Pooling Resources

Solar energy is at the forefront of developing higher standards for renewable-energy systems within the pool industry. This is not new technology. The Georgia Tech Aquatic Facility, which housed the swimming activities at the Atlanta 1996 Olympics, implemented photovoltaic Solar Electricity Generation. Incorporated within the facility was a solar thermal system to heat the pool. Solar energy is free; however, efficiency depends on how the sun reaches the facility. It is imperative that the sizing of the solar-collector panels be based on the following criteria:

1. Pool surface area

2. Length of swimming season

3. Average regional temperatures

4. Desired pool temperature

5. Site’s solar resource

6. Collector panel orientation and tilt

7. Collector efficiency

8. Optional pool-cover installation.

Solar panels may be installed on the facility roof or on the ground. The panels must be tilted based on the latitude of the pool geographic region. As an example, Florida’s latitude is 38 degrees north; therefore, the panels must be tilted at a 38-degree angle facing south. This will achieve the strongest sun rays and provide maximum solar efficiency. In addition, the operator also should be concerned with the location of the pool equipment pump, and whether the pump will be adequate to force the pool water through the solar collectors. Some designers prefer to have a booster pump installed to secure the proper amount of gpm through the panels. Depending on the length of sun time, it may require a supplemental gas heater for quick heat-up when weather turns cool or cloudy. Solar heating efficiency is based on a formula that allows for a 2- to 5-degree rise each time the water passes through the systems. Efficiency of solar-pool energy relies on cloud cover, air temperature, seasonality, strength of the UV rays, wind and temperature differential between the pool and air, as well as the angle of the sun and any shading of the panels.

Heat Pumps–Air And Water Source

An air-source heat pump does not burn energy to create heat. It only burns energy to transfer heat from outside air to pool water. The design is based on efficiency, which is denoted by the Coefficient of Performance (C.O.P.). The formula is the ratio of usable output to energy input. A C.O.P. of 5.0 means that for every $1 of energy input, the pool will gain $5 in heat. The C.O.P. varies based on air temperature, humidity and pool-water temperature. Because of the nomenclature between various heat-pump manufacturers, there are now testing standards developed by the Air-Conditioning, Heating and Refrigeration Institute to assure that all heat pumps will meet specific standards.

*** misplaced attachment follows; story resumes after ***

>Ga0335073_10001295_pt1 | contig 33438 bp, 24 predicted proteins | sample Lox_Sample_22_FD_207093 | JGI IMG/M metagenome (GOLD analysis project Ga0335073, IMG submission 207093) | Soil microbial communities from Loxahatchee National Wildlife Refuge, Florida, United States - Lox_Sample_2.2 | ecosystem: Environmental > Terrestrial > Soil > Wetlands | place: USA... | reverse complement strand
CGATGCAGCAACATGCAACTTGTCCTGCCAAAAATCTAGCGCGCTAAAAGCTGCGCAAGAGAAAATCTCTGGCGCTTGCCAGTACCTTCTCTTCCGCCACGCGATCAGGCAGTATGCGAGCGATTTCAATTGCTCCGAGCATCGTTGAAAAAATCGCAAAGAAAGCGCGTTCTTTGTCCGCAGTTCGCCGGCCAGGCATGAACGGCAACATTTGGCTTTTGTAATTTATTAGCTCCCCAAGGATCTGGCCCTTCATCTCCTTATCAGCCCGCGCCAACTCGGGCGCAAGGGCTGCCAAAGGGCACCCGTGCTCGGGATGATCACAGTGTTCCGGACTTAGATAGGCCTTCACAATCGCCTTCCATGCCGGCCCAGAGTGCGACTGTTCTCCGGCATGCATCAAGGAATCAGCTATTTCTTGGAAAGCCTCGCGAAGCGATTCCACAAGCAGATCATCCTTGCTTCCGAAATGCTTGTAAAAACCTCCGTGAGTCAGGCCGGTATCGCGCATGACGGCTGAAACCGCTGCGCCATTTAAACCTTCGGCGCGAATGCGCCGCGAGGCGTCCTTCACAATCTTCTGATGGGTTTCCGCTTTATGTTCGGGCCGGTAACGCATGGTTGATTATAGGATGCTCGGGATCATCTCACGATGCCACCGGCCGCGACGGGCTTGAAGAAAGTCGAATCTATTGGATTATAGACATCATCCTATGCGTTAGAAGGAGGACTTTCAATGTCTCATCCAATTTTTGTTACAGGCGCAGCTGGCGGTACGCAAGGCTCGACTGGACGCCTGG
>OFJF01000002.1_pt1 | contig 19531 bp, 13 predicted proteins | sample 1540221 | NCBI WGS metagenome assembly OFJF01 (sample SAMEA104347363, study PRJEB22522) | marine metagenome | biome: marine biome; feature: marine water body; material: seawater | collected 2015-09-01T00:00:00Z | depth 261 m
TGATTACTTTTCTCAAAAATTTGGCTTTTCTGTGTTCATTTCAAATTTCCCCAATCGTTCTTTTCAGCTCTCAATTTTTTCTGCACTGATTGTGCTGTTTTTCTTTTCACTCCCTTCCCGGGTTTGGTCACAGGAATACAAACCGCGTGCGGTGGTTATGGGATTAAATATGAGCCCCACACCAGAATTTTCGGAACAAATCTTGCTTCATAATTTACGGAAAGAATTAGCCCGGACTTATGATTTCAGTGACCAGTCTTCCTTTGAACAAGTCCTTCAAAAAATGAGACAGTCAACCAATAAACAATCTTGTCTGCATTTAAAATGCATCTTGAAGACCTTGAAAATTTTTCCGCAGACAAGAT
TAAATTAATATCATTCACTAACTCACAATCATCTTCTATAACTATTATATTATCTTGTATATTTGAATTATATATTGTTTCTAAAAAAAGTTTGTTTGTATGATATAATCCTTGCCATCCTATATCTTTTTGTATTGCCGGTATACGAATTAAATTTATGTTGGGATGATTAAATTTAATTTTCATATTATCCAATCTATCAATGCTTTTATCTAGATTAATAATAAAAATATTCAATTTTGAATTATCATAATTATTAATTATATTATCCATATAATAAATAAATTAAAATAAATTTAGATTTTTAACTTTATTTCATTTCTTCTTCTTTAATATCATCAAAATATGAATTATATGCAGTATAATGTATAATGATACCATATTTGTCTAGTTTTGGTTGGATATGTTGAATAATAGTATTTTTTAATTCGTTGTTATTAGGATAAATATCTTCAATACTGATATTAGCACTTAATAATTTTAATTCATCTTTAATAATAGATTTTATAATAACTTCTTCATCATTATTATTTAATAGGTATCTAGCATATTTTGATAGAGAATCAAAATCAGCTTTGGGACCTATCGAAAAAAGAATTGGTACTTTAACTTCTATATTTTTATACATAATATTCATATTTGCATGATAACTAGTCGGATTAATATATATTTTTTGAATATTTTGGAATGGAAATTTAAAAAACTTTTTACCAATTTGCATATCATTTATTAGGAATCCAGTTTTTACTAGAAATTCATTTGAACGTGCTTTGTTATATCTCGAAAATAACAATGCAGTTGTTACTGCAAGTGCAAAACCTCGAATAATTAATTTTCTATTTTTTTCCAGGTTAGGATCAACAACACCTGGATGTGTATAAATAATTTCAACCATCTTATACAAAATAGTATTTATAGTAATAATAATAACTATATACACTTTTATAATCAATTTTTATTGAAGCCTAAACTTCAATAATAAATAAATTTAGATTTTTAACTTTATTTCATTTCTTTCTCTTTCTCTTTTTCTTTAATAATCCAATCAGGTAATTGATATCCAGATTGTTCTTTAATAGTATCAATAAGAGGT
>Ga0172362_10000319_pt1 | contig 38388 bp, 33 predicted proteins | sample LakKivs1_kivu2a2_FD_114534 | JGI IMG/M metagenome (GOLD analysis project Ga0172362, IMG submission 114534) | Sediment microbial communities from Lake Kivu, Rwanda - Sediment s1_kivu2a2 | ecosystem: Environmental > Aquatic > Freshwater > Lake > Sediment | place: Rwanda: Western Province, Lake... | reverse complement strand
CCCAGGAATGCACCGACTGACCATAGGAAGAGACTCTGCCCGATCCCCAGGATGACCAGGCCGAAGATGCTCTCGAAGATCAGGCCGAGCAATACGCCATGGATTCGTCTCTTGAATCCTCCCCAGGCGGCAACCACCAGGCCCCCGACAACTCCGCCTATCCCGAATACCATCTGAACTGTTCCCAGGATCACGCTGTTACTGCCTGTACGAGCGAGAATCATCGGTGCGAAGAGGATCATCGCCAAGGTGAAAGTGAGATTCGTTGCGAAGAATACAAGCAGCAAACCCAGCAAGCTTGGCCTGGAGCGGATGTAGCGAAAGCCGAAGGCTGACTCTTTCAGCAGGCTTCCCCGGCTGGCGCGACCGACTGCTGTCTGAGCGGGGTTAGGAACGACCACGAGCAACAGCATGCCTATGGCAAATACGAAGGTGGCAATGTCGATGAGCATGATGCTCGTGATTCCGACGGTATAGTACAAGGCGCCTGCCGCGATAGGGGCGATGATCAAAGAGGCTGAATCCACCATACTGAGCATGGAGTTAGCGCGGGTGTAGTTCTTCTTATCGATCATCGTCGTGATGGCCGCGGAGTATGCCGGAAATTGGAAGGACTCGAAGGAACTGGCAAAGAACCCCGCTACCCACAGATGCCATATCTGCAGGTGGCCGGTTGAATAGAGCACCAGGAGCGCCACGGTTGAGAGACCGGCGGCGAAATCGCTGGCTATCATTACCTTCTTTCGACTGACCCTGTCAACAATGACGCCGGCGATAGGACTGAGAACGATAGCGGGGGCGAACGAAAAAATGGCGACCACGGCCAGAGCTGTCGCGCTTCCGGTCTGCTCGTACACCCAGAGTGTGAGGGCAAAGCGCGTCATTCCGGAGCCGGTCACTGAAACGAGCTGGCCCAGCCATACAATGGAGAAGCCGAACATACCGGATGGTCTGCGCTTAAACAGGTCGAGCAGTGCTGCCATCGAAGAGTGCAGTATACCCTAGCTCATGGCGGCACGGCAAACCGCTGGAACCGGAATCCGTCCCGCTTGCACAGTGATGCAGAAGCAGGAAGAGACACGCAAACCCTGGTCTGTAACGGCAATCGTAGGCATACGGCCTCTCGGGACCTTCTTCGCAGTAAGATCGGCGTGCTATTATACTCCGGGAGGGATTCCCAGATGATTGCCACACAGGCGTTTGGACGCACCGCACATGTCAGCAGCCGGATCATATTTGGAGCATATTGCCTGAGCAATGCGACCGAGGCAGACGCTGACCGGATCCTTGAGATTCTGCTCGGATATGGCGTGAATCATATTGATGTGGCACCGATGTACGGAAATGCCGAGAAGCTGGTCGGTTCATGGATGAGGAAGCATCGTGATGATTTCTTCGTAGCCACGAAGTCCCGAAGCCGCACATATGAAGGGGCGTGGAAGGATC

In an effort to utilize renewable energy to its fullest, geothermal or geosource heat pumps are now being manufactured for pool heating. In a water-source heat pump, the energy is generated by heat in the earth, and the absorbed heat is collected from underground. Geothermal heat pumps can also extract heat from ground wells, earth loops, surface water or cooling towers. It may sound simple, but retrofitting to a water-source heat pump requires specific engineering technologies to recover the heat from the water source.

Looking for additional methods of maximizing heating efficiencies, operators are combining two heating sources–installing a solar-heating system along with a heat pump or fossil fuel heater. A savings of just 5 degrees in heat energy will reduce the overall heating costs.

As renewable energy and greener eco-friendly heating appliances are in high demand, the aquatic-facility operator should consider the utilization of heat exchangers, boilers and radiant heat as alternative energy sources during the design stage of new pool construction.

The future of pool heating will depend on efficiencies of the heating equipment. Each type of heating has made strides to become more efficient in an effort to save aquatic facilities energy costs. It is valuable to look at the existing facility and review all costs before making a quick decision to change the method and mode of pool heating. To be a hero at the facility, the operator must do the homework–calculate the energy savings and the life cycle of the heating apparatus, assess the annual maintenance costs, and compare the return on the investment. When doing so, it is important to consider the target user-groups so the facility can maintain the specific water temperature needed for those activities. For example, teaching children to swim requires a 2- or 3-degree rise in water temperature over recreational swimming of 82.5 F. Keeping user groups coming back to the facility is a key to its success. All elements of operation and care must be considered to satisfy customers, including the proper heat of the pool.

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